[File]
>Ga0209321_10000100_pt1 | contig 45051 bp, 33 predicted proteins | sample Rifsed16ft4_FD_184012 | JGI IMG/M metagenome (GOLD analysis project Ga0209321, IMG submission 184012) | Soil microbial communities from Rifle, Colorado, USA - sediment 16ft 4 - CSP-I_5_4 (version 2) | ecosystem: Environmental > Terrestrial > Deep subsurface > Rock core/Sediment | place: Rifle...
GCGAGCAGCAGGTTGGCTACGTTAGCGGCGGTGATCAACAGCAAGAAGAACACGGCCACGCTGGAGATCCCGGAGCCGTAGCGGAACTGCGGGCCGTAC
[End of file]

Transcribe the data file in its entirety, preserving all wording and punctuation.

>Ga0209321_10000100_pt1 | contig 45051 bp, 33 predicted proteins | sample Rifsed16ft4_FD_184012 | JGI IMG/M metagenome (GOLD analysis project Ga0209321, IMG submission 184012) | Soil microbial communities from Rifle, Colorado, USA - sediment 16ft 4 - CSP-I_5_4 (version 2) | ecosystem: Environmental > Terrestrial > Deep subsurface > Rock core/Sediment | place: Rifle...
GCGAGCAGCAGGTTGGCTACGTTAGCGGCGGTGATCAACAGCAAGAAGAACACGGCCACGCTGGAGATCCCGGAGCCGTAGCGGAACTGCGGGCCGTAC